The nation’s export orders contracted 5.8 percent year-on-year to US$33.73 billion last month, less than the government’s estimated fall of 7 percent, due to a pickup in demand for smartphones and notebooks, the Ministry of Economic Affairs said yesterday.
The figure marks the 14th consecutive month of falls, but the pace eased from April’s 11.1 percent fall.
On a monthly basis, export orders expanded 1.7 percent from NT$33.16 billion (US$1.03 billion) in April, the data showed.
“The increasing demand for smartphones and 4G handset chips in emerging markets was the main stimulus,” ministry Department of Statistics Director-General Lin Lee-jen (林麗貞) said at a news conference.
Lin said improving demand for notebooks from Europe also helped shrink the decline last month.
Orders for information and communications technology and electronic goods, the pillars of overall export orders, climbed 3.6 percent and 1.9 percent month-on-month respectively, the data showed.
The year-on-year decline for information and communications terchnology and electronic products moderated to 3.5 percent and 3.1 percent respectively, from an almost 10 percent drop in April, the data showed.
Orders for stainless steel grew 2.6 percent monthly, but dropped 4.1 percent annually last month, as customers placed more orders before an anticipated increase in average selling prices, Lin said.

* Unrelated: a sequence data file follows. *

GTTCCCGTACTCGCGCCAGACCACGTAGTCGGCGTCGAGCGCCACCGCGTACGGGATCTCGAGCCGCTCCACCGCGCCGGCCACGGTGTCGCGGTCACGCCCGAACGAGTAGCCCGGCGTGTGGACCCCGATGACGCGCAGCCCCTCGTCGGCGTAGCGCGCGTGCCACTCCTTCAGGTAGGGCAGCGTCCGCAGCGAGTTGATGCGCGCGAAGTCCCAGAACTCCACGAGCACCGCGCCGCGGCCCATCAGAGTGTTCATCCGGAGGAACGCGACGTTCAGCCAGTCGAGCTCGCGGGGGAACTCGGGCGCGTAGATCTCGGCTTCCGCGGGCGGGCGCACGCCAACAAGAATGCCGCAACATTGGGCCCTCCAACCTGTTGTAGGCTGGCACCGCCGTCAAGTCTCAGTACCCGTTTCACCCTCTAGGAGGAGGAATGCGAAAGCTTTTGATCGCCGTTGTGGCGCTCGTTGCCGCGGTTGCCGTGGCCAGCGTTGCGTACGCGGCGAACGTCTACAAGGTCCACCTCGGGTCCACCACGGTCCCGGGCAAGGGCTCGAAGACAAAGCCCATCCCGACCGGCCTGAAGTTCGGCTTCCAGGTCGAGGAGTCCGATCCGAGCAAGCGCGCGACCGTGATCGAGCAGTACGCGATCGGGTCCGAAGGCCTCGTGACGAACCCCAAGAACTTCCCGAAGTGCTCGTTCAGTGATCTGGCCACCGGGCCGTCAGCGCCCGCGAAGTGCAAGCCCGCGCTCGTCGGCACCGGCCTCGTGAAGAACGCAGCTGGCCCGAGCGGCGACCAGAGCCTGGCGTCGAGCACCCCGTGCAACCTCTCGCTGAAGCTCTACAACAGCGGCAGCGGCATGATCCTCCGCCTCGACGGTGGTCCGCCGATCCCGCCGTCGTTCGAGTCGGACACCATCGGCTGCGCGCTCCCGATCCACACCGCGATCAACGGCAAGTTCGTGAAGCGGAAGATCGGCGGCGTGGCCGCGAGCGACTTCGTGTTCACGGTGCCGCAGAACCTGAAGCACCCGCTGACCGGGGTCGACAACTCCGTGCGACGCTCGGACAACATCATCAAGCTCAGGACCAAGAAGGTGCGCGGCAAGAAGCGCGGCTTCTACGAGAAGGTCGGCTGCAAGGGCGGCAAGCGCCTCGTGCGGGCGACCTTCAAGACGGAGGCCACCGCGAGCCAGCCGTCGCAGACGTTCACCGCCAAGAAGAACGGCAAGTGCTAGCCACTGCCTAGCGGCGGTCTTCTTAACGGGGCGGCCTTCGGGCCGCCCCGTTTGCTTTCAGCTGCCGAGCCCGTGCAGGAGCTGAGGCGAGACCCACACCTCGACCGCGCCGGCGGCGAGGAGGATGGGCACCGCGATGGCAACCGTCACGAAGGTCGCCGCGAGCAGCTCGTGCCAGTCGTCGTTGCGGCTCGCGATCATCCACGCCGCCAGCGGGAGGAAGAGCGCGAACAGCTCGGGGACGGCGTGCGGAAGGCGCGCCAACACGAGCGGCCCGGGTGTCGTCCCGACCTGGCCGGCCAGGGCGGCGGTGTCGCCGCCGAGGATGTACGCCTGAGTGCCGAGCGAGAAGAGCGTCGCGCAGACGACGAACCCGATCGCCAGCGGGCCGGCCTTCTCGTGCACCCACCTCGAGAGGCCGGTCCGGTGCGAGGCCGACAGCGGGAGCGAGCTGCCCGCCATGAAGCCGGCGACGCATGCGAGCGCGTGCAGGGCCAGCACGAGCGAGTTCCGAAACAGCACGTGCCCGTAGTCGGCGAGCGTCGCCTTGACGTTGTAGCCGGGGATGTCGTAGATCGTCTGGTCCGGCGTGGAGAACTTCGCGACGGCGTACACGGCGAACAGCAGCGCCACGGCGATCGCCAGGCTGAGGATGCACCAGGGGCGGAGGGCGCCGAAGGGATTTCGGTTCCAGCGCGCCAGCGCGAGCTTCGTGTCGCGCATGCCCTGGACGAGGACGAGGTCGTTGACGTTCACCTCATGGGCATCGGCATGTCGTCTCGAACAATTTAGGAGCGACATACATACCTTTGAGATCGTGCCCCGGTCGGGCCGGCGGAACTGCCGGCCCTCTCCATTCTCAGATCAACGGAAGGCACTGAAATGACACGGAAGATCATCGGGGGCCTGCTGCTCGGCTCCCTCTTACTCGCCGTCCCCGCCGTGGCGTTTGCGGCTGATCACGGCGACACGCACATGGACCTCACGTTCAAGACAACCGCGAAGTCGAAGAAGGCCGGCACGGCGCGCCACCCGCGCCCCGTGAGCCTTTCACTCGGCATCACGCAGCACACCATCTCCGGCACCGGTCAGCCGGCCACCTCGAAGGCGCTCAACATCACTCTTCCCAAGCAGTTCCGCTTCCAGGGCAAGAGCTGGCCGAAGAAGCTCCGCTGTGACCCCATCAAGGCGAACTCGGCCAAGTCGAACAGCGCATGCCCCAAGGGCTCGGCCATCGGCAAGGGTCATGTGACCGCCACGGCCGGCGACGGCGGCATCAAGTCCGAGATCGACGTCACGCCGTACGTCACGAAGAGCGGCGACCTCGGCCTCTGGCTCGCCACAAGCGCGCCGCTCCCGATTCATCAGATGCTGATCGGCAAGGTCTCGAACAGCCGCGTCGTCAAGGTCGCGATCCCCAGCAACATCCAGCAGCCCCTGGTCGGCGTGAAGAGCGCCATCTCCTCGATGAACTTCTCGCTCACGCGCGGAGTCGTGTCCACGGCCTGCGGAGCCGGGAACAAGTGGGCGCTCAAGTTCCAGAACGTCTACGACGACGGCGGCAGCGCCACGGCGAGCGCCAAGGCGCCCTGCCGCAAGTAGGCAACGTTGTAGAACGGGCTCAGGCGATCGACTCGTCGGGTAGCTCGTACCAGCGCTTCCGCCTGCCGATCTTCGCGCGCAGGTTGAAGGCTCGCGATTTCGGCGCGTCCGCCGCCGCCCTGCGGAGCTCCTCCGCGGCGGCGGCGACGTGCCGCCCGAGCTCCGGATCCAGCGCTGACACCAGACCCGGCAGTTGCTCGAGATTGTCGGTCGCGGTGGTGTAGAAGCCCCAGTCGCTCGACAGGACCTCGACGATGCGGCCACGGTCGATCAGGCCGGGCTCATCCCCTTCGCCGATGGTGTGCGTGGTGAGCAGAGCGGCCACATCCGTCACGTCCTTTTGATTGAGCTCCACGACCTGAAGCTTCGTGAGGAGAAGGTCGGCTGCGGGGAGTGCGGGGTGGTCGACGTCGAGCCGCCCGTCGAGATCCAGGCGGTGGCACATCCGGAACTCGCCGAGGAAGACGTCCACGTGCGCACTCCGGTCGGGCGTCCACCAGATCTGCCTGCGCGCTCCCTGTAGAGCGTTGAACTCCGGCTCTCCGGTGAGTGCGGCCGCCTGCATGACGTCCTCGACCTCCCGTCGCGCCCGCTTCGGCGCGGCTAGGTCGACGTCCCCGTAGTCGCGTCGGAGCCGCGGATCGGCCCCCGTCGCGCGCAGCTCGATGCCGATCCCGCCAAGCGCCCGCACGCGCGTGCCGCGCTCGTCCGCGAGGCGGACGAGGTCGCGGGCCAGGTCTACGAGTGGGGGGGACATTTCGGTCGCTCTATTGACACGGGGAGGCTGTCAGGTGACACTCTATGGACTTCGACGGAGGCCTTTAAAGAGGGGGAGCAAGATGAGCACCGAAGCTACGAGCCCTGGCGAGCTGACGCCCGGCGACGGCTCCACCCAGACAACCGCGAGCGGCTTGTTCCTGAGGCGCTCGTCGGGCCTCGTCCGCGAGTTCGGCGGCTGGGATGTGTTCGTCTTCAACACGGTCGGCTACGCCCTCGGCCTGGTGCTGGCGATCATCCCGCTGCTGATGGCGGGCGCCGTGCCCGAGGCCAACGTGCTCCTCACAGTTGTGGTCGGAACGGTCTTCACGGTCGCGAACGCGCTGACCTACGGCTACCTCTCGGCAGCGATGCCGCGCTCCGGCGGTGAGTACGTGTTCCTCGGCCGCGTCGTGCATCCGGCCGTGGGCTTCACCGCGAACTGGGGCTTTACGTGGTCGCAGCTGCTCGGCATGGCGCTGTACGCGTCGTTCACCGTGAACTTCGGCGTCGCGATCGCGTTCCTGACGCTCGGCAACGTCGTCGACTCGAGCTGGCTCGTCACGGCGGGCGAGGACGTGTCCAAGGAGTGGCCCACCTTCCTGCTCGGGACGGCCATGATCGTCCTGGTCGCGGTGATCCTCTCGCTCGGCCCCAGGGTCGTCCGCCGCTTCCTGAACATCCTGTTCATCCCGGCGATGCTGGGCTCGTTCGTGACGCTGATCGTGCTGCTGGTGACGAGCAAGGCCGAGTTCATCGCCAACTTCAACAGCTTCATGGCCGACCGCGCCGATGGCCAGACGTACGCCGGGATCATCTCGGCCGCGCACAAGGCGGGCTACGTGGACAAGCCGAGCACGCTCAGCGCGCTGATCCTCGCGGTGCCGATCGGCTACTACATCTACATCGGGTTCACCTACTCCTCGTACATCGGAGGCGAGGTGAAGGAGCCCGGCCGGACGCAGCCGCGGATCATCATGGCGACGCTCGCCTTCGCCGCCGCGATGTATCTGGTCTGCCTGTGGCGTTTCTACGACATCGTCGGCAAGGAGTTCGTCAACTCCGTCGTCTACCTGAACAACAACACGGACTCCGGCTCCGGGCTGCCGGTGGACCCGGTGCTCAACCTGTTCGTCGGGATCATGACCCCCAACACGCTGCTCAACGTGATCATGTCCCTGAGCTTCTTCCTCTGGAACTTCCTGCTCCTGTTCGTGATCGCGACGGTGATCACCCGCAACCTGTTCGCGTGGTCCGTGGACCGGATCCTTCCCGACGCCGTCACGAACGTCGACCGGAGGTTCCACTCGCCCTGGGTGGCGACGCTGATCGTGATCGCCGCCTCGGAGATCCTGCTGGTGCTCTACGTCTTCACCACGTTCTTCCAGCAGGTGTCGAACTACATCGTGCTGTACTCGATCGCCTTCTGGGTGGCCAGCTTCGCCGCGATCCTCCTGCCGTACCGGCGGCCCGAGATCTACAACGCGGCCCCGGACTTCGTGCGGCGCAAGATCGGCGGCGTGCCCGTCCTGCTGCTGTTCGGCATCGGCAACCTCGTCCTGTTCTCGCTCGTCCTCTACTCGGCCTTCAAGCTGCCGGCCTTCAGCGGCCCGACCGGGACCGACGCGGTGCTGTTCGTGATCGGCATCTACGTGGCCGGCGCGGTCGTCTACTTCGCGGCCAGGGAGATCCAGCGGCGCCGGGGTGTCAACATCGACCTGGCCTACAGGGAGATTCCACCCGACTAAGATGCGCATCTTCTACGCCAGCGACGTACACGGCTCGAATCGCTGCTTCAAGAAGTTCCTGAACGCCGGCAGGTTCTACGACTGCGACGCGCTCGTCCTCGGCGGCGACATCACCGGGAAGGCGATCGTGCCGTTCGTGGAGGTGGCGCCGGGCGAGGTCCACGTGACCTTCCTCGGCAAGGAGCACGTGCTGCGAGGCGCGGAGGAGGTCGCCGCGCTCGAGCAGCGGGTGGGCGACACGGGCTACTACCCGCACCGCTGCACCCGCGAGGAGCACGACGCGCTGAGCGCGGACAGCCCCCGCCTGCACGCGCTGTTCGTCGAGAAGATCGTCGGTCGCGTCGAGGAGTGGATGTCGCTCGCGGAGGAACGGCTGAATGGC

Lin said the demand and selling prices of panel products improved last month, raising overall export orders for precision instruments by 3.5 percent from April.
That marks the third consecutive monthly increase for precision instrument orders, indicating improving demand for the nation’s panel products, Lin said.
However, due to the persistently low global crude oil prices, orders for petrochemical products dropped 8.3 percent annually and 4.2 percent monthly to US$1.56 billion last month, Lin sid.
By destination, the year-on-year declines in orders from the US, Europe, China and Hong Kong, last month all narrowed to low single-digit percentages from the double-digit percentages recorded in April, Lin said.
“The improvements were supported by increasing orders for information and communications technology and electronic goods,” Lin said.
The US remained the largest export order destination, with orders falling 4 percent annually, but expanding 0.1 percent monthly to US$9.39 billion last month, ministry data showed.
Orders from China and Hong Kong totaled US$8.41 billion last month, falling 6.4 percent annually, but climbing 2.9 percent from April, the data showed.
Export orders are to continue to expand this month from last month’s US$33.73 billion, on the back of improving demand for smartphones, stainless steel and panel products, Lin said, citing the ministry’s monthly survey of local makers.
“Export orders will be from US$33.8 billion to US$34.3 billion this month, based on the survey,” Lin said.
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